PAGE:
The Dismissal

Whitlam outside old government house after he was sacked by Sir John Kerr, 11 November 1975

All the players except Fraser knew each others ambitions, opinions, personal lives, weaknesses, and strengths. Note the complete absence of women. The protagonists professional lives were born from the same cauldron, Phillip Street legal fraternity. So when the conspiracy was set in motion, it may have been stopped at any point along the way unless secrecy was maintained by the key protagonists: Fraser, Kerr, Barwick and Ellicott. Whitlam could have sacked Kerr so the Governor General pretended to support the man (Whitlam) who had appointed him (Kerr) until the night before the dismissal. The two cousins (Barwick & Ellicott) had signalled to Barwick through gossip at Phillip Street that they would support a constitutional coup. The entire legal profession was involved because Whitlam sought alternative means of finance through the banks. So the banks sought advice from prominent members of the bar including silks from Phillip Street. The Liberal Party sought advice from Murray Gleeson on the crisis. Gleeson was later made Chief Justice of NSW directly from his Phillip Street chambers and later still (in 1998) was made Chief Justice of the High Court by John Howard. No glaring illegality could be found in the banks lending money to the government. Yet no monies were sought and none lent. Whitlam told Kerr not to seek advice from Barwick (Whitlam knew the gossip). So on the 9th November, Kerr sought a private consultation with Barwick to obtain approval for the sacking. Kerr knew what Barwick would say and on the following day Barwick wrote his advice that it was the Governor General’s duty to sack Whitlam and appoint Fraser as caretaker. This was not the first time Barwick had given judgement without recourse to precedence, rules, law or convention. Barwick simply used his position as Chief Justice to give Kerr the go ahead. Kerr followed his advice and sacked Whitlam the following day and installed Fraser as Prime Minister. At that moment Whitlam still had sufficient funds to run the government programs for a month and his government was climbing in the polls.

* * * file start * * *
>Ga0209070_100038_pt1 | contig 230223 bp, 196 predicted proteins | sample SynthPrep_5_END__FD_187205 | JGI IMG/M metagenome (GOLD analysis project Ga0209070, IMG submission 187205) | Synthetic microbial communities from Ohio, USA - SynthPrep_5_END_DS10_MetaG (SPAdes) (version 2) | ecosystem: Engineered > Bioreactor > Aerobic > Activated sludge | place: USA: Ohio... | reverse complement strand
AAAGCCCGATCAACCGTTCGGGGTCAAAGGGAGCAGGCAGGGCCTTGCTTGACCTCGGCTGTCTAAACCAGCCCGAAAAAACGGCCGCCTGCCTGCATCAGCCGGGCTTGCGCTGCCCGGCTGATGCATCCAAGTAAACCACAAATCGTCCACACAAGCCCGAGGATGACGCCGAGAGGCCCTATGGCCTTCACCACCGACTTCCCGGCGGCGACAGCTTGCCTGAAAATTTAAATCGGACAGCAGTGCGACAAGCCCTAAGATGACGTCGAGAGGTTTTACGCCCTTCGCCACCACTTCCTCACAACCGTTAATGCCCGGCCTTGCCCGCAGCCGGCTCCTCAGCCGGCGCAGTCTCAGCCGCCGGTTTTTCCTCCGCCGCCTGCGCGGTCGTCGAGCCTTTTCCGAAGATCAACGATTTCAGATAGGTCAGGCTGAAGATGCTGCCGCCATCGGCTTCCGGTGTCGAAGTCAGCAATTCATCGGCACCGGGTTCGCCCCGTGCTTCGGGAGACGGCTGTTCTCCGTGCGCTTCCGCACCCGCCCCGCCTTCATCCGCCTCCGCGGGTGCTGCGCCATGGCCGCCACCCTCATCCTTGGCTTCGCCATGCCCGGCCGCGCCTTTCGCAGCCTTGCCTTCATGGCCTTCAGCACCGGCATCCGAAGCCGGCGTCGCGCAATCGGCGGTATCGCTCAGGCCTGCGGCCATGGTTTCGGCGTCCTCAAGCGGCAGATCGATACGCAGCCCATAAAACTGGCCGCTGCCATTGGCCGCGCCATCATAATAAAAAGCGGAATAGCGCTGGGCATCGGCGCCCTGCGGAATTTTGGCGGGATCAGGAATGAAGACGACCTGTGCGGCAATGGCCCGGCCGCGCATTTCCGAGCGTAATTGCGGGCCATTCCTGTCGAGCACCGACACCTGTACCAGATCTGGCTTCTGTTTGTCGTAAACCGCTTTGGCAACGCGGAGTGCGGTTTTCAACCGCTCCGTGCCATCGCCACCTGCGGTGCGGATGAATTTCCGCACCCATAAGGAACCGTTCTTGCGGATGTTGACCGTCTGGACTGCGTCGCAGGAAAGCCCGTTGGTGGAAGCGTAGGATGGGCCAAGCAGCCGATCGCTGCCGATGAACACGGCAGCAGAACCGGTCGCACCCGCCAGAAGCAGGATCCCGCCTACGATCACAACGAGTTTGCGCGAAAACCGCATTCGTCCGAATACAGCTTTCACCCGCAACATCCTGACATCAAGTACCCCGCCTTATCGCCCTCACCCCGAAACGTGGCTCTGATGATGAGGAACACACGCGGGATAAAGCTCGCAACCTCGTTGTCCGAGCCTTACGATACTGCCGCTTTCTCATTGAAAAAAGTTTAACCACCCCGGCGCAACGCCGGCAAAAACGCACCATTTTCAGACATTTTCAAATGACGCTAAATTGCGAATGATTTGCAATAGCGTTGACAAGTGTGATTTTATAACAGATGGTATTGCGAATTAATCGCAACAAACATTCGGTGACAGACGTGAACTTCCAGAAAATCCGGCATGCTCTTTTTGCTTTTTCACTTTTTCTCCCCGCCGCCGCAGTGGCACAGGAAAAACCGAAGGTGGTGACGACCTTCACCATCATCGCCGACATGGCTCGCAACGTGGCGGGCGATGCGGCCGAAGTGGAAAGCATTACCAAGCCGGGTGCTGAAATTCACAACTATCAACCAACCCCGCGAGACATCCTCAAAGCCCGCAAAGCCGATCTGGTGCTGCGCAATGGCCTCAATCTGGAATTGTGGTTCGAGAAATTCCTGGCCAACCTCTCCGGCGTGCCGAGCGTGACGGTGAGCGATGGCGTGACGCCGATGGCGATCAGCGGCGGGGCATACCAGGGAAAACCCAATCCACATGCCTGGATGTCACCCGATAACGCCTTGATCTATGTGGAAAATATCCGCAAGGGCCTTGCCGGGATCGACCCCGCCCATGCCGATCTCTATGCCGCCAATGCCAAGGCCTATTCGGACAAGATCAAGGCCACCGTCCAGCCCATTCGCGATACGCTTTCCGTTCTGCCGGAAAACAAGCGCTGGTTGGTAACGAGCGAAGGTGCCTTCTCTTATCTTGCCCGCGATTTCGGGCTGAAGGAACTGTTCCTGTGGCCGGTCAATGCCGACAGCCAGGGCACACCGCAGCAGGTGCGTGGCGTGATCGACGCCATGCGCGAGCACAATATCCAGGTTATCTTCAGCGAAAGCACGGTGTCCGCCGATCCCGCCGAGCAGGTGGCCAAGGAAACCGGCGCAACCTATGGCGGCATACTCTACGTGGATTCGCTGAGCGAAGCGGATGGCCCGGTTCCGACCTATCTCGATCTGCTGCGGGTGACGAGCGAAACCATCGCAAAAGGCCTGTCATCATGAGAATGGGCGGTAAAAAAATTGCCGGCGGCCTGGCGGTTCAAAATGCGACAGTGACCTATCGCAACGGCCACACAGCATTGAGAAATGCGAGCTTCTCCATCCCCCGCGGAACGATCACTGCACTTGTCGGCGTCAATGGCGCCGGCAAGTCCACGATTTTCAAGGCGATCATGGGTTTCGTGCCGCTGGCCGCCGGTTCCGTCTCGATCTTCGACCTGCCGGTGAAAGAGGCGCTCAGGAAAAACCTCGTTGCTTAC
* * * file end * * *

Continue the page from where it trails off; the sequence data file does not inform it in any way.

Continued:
Within 72 hours of his appointment as Prime Minister, Fraser secured supply with the support of the Labor party. This followed the rule, Tories deny supply, Labor Parties don’t. Thus ended the last reformist ALP government in Australian history. Each subsequent Labor government was worse than the one preceding it allowing de-regulation of the financial system (Hawke/Keating), privatisation of the Commonwealth Bank (Hawke/Keating), sale of QANTAS (Hawke/Keating), privatisation of Telstra (Keating), refusal to place a lid on climate change (Rudd), support for the war in Afghanistan (Rudd/Gillard), support for the US alliance and Israel (Rudd/Gillard). In this way successive Labor governments gradually became indistinguishable from their opponents in both Federal and State parliaments.